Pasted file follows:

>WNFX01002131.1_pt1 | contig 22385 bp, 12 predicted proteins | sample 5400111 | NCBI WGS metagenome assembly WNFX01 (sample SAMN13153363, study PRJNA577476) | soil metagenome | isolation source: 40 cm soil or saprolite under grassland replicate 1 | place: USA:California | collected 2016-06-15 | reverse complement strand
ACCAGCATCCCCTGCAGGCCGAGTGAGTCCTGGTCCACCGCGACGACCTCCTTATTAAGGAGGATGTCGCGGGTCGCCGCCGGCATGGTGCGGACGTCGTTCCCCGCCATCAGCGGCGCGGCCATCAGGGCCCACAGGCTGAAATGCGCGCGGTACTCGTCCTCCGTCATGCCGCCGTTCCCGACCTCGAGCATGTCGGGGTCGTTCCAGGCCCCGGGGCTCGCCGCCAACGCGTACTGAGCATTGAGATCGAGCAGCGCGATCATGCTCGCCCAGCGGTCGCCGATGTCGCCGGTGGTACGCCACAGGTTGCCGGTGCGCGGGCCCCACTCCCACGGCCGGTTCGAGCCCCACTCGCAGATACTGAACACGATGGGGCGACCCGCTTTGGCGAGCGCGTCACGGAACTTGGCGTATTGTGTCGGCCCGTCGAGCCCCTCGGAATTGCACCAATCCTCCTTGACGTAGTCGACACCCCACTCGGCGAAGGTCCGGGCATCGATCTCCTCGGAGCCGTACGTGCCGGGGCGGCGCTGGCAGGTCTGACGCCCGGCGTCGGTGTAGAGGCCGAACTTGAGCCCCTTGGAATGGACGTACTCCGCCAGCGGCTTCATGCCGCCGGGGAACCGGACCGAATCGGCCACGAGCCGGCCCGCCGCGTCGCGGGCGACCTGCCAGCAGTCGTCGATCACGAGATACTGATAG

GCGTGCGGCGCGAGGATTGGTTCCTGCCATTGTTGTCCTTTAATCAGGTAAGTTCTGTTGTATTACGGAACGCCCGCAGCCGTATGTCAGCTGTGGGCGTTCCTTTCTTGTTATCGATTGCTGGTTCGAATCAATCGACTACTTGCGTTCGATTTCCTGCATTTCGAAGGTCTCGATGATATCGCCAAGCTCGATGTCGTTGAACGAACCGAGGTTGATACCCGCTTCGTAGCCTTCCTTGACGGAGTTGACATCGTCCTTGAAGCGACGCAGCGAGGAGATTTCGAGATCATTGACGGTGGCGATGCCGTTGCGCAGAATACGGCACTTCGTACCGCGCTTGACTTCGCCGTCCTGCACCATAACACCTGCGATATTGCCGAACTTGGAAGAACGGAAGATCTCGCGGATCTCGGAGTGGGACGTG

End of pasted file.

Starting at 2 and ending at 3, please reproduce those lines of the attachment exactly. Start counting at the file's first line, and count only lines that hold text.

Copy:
ACCAGCATCCCCTGCAGGCCGAGTGAGTCCTGGTCCACCGCGACGACCTCCTTATTAAGGAGGATGTCGCGGGTCGCCGCCGGCATGGTGCGGACGTCGTTCCCCGCCATCAGCGGCGCGGCCATCAGGGCCCACAGGCTGAAATGCGCGCGGTACTCGTCCTCCGTCATGCCGCCGTTCCCGACCTCGAGCATGTCGGGGTCGTTCCAGGCCCCGGGGCTCGCCGCCAACGCGTACTGAGCATTGAGATCGAGCAGCGCGATCATGCTCGCCCAGCGGTCGCCGATGTCGCCGGTGGTACGCCACAGGTTGCCGGTGCGCGGGCCCCACTCCCACGGCCGGTTCGAGCCCCACTCGCAGATACTGAACACGATGGGGCGACCCGCTTTGGCGAGCGCGTCACGGAACTTGGCGTATTGTGTCGGCCCGTCGAGCCCCTCGGAATTGCACCAATCCTCCTTGACGTAGTCGACACCCCACTCGGCGAAGGTCCGGGCATCGATCTCCTCGGAGCCGTACGTGCCGGGGCGGCGCTGGCAGGTCTGACGCCCGGCGTCGGTGTAGAGGCCGAACTTGAGCCCCTTGGAATGGACGTACTCCGCCAGCGGCTTCATGCCGCCGGGGAACCGGACCGAATCGGCCACGAGCCGGCCCGCCGCGTCGCGGGCGACCTGCCAGCAGTCGTCGATCACGAGATACTGATAG

GCGTGCGGCGCGAGGATTGGTTCCTGCCATTGTTGTCCTTTAATCAGGTAAGTTCTGTTGTATTACGGAACGCCCGCAGCCGTATGTCAGCTGTGGGCGTTCCTTTCTTGTTATCGATTGCTGGTTCGAATCAATCGACTACTTGCGTTCGATTTCCTGCATTTCGAAGGTCTCGATGATATCGCCAAGCTCGATGTCGTTGAACGAACCGAGGTTGATACCCGCTTCGTAGCCTTCCTTGACGGAGTTGACATCGTCCTTGAAGCGACGCAGCGAGGAGATTTCGAGATCATTGACGGTGGCGATGCCGTTGCGCAGAATACGGCACTTCGTACCGCGCTTGACTTCGCCGTCCTGCACCATAACACCTGCGATATTGCCGAACTTGGAAGAACGGAAGATCTCGCGGATCTCGGAGTGGGACGTG